I’ve been feeling the loneliness that comes with the realization that not only do others not see the world the same way as I, but that nobody sees it the same way at all. Not a one. Not even the people who vote the same. Not even the people who like the same movies, books, and dances. Not the dearest of friends.
This entire week, my husband and I have been awaiting word on our mortgage loan documents, hoping our lender draws them up soon so we can close on a new house. On Monday, nobody was answering our calls and we grew anxious. For the past three days we’ve heard promise after promise followed by delay after delay. For some reason, it all makes me think of Syria’s refugees, whose situation is of course a million times direr than ours. I can’t help but seek metaphors, because that’s what my mind does when I try to make sense of things that don’t make sense. So I imagine Syrians desperate for a new home, anxious they made a mistake by leaving the old one, and at the moment they most want help, unable to get it.
Why do so many people transform into stupid, selfish, dangerous meanies when they step into their cars? In the past two days, I’ve listened to people lay heavily on the horn because: 1) I was waiting at a stop sign so a car that was almost upon our intersection and had no stop sign could pass, 2) I was waiting before making a left turn on a green light because two pedestrians were walking directly in my path in the crosswalk and a motorcycle was coming our way, and 3) I was waiting to turn right because a man was in the crosswalk.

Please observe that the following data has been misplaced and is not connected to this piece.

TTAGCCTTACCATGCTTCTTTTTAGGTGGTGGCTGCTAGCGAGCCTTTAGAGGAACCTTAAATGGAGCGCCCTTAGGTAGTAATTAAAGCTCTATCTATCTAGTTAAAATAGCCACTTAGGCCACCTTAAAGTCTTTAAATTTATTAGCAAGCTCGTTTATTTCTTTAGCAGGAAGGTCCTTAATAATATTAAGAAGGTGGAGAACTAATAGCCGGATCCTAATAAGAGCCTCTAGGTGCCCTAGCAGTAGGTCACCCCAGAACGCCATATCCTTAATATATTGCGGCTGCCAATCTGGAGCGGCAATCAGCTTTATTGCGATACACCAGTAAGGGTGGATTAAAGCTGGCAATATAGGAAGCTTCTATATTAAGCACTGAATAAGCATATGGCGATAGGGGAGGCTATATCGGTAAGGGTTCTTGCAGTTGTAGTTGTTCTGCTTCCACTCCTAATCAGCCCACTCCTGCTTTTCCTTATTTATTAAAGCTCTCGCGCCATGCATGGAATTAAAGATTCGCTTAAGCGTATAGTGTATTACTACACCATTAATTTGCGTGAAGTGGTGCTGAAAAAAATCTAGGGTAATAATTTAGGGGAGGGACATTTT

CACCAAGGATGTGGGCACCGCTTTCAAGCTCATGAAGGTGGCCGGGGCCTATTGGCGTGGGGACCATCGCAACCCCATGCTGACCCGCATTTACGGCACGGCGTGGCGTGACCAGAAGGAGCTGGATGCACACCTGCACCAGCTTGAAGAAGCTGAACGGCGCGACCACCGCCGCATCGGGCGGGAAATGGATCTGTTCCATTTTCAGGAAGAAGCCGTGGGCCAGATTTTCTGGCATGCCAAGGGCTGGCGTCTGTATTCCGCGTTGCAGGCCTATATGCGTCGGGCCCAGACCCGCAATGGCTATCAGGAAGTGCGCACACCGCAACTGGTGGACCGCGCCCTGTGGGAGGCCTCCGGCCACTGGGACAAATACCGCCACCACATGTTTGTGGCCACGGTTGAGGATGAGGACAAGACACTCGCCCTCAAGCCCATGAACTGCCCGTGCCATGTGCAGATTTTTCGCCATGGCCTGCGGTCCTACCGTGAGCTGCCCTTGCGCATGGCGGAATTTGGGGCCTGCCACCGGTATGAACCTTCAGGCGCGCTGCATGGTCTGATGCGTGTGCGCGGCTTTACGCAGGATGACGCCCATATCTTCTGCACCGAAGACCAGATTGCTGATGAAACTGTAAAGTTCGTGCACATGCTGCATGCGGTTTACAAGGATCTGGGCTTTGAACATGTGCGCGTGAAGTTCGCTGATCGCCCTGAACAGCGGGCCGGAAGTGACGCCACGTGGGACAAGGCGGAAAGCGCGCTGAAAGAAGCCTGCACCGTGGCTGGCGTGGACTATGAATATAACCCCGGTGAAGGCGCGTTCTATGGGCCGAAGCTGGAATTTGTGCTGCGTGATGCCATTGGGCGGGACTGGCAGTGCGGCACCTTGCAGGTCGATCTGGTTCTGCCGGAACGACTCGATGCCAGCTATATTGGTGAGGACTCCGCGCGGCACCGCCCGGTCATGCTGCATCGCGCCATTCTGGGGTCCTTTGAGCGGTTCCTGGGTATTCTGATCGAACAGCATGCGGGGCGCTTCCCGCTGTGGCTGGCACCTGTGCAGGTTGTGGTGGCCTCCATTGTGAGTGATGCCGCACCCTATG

I was about to drink my disgusting laxative tonight, in preparation for my first colonoscopy tomorrow, when I received an email telling me that a healthy friend was rushed to the hospital Friday for a crisis that landed her in Intensive Care. It sure put a different spin on my day.
Preparing for a colonoscopy already had me contemplating mortality, but up to that point I’d been mostly laughing about it. I was almost excited about the excuse to go out to a big lunch with my husband tomorrow right after the doctor gives me the anal probe I never asked for. But now all I can think about is whether my friend will be okay after receiving the sort of blow that can befall any of us at any time—no matter how healthy we are.
A friend shared this video the other day, which I found both astonishingly beautiful and terrifying. It’s the largest glacier calving event ever filmed, in which a mass of ice the size of Manhattan breaks away from Greenland to collapse into the ocean.
Perhaps the scariest thing was that this happened back in 2008, and we humans haven’t changed our behavior much since. Nor is it clear that even if we did, we could turn back the tide of damage we’ve already done. I say “we,” because so long as I drive a car, use electricity, and throw out garbage, I continue to contribute to climate change. Sure, if I weren’t living from paycheck to paycheck, I could switch to solar energy. But even as a recycler who limits her driving, rides a bike as often as she can, and limits buying new things—which require energy to make—I’m not going to get to a zero carbon footprint. Not if I want to remain a functioning member of society, versus going off the grid and becoming the equivalent of a cave woman. Better people have tried. And I’m just one person.